I am no fan of politics. As far as I can see, it represents much of human behavior at its very worst. At least in our culture, politics seem to have devolved into the extremists and their screaming voices holding the larger percentage of us in the middle hostage. The more we try to shut those voices out, the louder they become, and the wider the chasm dividing our country becomes. And, in the meantime, every important issue politics touches gets hijacked into the feeding frenzy of labels and manipulation. In short, politics poisons everything it touches.
This week, I am reading the story of Jesus’ crucifixion. It is so filled with ugliness and power struggles and politics and manipulation, it is an amazingly frustrating story to me. A few religious leaders who feel threatened by Jesus incite a virtual riot and use their influence to create an angry mob to ensure Jesus’ crucifixion…it is a portrait of how truly ugly humanity can be when politics take over.
It saddens me that this kind of ugliness has invaded the church today in the same way it did 2,000 years ago. In fact, some of the nastiest, ugliest pictures I have ever seen of an angry mob have been church business meetings or staff retreats or deacons meetings or committee meetings. Crucifixions, as it turns out, have become a dangerously common phenomenon in the contemporary church culture.
Sad, isn’t it?
But if you have been in a leadership role in the church …
January 30, 2018
Jesus continued: “There was a man who had two sons. The younger one said to his father, ‘Father, give me my share of the estate.’ So he divided his property between them. Luke 15:11-12
There are three main characters in Jesus’ story of the prodigal in Luke 15: the father, the younger son and the older son. Each of them represent a different perspective on common human behavior, and I suspect each of us can relate best to each of them at different times of our lives. Sometimes we are the one betrayed (like the father), sometimes we are the rebellious one (the younger son) and sometimes we are the one crying out for justice (the older son). But in every case, Jesus told the story to demonstrate one simple truth: the way back to a right relationship. And that, it seems to me, can be the most confusing path of all. I am so glad for what Jesus’ story shows us about how to return to a right relationship, once we have determined to do so.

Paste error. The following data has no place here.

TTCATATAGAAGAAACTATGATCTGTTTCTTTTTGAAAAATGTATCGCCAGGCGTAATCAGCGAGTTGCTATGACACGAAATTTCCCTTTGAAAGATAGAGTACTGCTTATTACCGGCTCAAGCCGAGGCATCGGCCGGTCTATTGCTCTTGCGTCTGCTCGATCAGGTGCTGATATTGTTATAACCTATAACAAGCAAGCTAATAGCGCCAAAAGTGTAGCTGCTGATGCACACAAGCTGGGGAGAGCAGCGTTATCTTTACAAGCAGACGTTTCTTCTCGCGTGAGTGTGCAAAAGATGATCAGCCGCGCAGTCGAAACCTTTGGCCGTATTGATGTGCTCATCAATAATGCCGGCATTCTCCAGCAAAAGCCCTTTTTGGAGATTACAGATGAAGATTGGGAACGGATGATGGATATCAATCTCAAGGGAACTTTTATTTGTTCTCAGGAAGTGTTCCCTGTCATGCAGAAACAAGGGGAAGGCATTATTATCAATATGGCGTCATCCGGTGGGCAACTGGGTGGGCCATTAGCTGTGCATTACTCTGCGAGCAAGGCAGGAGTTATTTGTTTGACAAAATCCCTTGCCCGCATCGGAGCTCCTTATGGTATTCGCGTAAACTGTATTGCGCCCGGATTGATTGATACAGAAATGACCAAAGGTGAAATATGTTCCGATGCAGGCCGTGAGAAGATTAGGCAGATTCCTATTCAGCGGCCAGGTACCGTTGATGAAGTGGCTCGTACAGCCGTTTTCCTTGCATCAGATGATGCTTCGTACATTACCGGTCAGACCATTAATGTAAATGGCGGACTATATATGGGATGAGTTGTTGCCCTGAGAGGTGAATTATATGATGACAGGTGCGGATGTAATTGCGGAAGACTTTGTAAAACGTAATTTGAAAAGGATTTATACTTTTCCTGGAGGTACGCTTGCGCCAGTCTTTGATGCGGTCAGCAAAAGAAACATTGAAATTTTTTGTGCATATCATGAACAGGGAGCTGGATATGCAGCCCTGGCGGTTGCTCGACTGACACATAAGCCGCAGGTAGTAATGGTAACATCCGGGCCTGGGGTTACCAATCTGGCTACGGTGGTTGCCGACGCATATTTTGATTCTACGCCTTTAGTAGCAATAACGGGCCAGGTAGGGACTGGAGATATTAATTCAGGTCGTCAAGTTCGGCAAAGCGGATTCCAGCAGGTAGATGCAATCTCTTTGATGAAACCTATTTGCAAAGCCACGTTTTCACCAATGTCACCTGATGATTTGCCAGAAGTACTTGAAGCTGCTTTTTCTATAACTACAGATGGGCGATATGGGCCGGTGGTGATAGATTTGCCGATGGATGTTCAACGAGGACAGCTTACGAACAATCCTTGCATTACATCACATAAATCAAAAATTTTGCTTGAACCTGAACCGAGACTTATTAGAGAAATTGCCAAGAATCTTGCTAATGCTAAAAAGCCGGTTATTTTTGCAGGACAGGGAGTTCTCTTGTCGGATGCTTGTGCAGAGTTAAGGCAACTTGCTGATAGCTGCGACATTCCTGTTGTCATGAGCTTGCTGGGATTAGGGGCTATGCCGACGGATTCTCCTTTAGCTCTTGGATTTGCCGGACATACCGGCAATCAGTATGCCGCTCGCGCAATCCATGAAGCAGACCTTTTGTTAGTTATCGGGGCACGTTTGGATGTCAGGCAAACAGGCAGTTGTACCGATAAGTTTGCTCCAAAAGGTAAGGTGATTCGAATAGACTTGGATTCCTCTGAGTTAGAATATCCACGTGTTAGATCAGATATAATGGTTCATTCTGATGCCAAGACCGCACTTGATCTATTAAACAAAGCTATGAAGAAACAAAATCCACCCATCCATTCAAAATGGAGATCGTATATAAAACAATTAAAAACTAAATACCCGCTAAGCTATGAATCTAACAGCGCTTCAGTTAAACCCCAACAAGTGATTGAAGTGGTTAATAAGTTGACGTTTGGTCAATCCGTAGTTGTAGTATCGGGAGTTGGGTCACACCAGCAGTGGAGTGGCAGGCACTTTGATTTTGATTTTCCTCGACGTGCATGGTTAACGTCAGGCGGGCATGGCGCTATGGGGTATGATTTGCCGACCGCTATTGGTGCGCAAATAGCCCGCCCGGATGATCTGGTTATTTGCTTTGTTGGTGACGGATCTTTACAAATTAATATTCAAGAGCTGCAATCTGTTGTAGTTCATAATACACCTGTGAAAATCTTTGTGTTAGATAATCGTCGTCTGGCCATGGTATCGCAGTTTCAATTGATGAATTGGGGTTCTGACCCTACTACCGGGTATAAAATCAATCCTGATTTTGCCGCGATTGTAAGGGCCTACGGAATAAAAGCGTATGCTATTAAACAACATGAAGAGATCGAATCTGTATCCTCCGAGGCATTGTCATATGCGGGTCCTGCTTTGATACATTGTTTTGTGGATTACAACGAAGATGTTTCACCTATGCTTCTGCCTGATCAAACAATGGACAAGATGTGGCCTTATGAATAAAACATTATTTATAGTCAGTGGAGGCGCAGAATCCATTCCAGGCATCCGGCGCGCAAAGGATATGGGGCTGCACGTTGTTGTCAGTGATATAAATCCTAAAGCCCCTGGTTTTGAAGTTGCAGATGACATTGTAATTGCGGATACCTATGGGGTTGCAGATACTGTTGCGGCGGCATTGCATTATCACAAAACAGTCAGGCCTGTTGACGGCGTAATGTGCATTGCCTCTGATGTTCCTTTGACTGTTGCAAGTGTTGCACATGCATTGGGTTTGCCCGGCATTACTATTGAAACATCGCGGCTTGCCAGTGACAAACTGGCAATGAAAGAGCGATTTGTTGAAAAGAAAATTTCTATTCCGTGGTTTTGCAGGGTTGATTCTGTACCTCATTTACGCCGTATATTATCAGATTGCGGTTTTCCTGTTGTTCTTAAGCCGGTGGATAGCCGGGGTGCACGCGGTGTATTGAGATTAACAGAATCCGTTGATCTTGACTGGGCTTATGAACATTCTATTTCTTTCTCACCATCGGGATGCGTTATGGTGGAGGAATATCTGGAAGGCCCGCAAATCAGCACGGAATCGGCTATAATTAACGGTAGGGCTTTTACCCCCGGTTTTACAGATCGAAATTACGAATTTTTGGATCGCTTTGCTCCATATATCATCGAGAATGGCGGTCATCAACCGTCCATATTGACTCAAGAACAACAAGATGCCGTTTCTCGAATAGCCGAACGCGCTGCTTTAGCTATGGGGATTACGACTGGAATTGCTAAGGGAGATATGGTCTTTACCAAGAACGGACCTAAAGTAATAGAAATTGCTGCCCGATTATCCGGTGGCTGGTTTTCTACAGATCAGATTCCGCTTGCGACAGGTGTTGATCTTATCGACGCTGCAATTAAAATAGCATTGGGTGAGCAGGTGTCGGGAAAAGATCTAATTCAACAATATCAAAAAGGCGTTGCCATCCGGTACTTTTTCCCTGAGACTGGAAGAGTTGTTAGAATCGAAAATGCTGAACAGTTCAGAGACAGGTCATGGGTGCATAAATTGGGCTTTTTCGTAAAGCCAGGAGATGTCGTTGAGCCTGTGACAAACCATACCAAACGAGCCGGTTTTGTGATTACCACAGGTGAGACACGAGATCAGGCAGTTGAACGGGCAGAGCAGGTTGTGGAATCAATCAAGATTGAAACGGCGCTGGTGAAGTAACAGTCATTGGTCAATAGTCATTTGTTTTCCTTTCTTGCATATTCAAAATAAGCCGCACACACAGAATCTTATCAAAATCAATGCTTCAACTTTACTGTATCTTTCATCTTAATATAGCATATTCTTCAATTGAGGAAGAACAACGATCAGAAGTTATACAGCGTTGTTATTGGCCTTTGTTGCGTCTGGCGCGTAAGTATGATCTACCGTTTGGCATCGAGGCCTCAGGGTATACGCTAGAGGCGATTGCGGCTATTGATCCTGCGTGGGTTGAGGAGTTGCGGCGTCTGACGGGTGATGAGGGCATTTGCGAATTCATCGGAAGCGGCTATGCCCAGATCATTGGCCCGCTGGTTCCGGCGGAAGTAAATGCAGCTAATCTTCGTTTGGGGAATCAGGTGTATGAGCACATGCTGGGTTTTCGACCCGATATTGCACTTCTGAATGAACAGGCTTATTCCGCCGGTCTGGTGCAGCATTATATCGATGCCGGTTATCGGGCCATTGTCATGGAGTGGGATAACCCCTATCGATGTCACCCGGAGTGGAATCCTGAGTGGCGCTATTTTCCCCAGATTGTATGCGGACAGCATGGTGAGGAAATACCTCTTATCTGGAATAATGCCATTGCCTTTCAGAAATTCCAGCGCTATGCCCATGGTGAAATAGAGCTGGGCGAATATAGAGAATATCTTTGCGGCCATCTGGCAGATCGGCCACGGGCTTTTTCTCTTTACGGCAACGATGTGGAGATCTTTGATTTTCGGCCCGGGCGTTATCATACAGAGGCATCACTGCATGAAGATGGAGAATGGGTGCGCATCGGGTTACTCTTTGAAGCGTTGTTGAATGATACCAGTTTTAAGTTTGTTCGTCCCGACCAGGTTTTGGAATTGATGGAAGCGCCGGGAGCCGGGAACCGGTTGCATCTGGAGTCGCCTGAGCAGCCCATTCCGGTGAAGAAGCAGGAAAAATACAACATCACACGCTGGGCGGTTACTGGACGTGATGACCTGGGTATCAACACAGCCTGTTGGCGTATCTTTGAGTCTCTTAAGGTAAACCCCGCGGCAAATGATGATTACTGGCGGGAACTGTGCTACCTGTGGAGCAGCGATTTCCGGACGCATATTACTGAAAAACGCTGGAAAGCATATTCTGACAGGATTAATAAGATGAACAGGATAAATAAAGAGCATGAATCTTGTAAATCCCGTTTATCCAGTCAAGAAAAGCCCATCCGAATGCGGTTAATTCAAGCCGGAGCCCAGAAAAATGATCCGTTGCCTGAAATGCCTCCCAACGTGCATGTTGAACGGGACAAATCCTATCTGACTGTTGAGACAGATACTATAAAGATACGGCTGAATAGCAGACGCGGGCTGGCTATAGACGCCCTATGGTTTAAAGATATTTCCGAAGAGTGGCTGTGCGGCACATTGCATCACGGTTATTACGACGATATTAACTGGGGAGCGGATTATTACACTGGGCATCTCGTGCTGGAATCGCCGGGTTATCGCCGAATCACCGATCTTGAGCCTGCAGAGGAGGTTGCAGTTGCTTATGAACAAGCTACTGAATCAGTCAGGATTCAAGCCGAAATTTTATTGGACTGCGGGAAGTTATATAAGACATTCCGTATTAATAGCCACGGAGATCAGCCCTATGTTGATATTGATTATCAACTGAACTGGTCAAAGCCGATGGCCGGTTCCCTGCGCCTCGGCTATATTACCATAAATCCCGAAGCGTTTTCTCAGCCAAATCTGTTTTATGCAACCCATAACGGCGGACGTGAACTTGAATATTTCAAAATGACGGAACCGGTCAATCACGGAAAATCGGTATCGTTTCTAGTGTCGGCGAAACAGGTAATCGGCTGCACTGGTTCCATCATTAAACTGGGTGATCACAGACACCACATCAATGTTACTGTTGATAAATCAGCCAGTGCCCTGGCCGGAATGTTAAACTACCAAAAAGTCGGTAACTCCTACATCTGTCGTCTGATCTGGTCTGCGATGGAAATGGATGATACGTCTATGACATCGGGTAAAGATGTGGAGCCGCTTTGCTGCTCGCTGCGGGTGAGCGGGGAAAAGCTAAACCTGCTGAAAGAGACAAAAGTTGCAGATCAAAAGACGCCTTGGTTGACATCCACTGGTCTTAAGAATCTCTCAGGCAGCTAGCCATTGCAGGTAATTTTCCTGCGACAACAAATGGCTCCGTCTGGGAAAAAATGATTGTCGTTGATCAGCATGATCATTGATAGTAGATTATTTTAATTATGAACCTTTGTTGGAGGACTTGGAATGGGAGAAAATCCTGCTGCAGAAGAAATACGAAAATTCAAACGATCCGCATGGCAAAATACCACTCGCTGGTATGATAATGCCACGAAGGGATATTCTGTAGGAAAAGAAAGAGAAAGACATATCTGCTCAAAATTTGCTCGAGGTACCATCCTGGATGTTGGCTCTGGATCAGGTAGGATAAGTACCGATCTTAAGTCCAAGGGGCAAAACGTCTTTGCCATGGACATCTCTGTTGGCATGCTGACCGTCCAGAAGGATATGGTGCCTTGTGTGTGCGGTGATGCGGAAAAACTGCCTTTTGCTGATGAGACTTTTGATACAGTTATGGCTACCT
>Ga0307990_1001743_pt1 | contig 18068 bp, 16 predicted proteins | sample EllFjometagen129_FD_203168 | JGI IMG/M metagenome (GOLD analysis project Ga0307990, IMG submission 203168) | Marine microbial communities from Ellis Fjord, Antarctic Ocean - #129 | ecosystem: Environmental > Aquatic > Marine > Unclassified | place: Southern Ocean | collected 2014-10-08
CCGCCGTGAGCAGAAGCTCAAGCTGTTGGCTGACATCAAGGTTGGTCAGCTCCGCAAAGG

Seasons of Rebellion. We all have some connection to the prodigal himself, because we have all made decisions which we knew (even at the time we made them) were disobedient to God. We knew His desire for us and we simply went in a different direction. It was (and is) rebellion, plain and simple. Sometimes it is a short season followed by an immediate “what was I thinking?” head-slap. But sometimes it is a prolonged season when we withhold from His Lordship some particular slice of our life which we just are not willing to submit to Him. Either way, it is rebellion. And the way back from any rebellion is, quite simply, confession. You will not find a more perfect confession in …
January 16, 2018
What might happen in a city or a community if all the churches began praying for the same things at the same time? How might genuine transformation look in that community if God were to respond to those prayers in a powerful way, making His manifest presence known?
The folks over at Waymakers.org have been working on answers to those questions for the last few years with excellent prayer guides for 40 Days of Prayer for the City leading up to Palm Sunday. I came across this material last year and found it to be especially meaningful. Especially powerful. So, this year, I am inviting you to join me in the prayer for our cities.
You can order the 2018 material here. Better yet, if you’re like me and prefer an app for your smartphone rather than a paper product, look here or go to your app store and search for “Seek God for the city 2018”. You will love the experience!